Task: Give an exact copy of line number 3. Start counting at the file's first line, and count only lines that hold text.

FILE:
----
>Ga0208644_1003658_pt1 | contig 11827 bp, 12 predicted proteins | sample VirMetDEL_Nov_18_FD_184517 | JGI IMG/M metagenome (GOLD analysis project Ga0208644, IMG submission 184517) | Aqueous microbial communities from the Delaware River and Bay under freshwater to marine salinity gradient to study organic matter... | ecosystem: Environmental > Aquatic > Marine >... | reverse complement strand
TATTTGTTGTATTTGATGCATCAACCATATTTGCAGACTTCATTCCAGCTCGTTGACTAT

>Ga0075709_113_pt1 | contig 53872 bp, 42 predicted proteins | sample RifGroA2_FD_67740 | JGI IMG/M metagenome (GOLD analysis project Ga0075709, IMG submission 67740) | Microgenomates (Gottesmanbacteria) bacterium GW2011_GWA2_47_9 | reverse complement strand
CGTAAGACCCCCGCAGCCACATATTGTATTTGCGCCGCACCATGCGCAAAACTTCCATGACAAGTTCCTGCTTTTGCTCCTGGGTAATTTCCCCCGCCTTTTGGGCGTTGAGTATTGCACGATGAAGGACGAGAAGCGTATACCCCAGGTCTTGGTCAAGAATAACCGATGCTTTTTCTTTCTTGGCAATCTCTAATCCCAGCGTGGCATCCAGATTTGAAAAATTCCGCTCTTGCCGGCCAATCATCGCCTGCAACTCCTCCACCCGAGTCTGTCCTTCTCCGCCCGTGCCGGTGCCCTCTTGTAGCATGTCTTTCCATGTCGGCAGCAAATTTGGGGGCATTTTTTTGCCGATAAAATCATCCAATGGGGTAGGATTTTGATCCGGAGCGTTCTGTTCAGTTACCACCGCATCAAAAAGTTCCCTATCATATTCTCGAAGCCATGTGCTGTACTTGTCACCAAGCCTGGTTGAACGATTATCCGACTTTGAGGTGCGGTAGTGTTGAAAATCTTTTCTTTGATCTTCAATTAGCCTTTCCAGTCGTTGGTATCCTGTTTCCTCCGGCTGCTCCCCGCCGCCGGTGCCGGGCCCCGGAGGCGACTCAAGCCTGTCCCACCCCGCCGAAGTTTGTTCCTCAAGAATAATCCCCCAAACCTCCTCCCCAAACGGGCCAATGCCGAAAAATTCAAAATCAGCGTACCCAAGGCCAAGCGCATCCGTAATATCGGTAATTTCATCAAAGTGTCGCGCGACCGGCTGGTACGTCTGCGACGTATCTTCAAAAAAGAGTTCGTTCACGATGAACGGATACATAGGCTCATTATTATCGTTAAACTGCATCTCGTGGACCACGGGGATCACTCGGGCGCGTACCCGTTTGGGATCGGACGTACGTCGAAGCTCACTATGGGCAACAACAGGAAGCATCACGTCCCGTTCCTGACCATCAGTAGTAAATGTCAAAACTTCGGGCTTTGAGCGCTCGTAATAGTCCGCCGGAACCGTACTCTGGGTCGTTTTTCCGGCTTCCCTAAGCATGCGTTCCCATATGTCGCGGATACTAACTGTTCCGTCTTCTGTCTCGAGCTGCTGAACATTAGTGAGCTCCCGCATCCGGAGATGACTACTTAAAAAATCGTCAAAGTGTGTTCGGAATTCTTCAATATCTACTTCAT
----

>Ga0075709_113_pt1 | contig 53872 bp, 42 predicted proteins | sample RifGroA2_FD_67740 | JGI IMG/M metagenome (GOLD analysis project Ga0075709, IMG submission 67740) | Microgenomates (Gottesmanbacteria) bacterium GW2011_GWA2_47_9 | reverse complement strand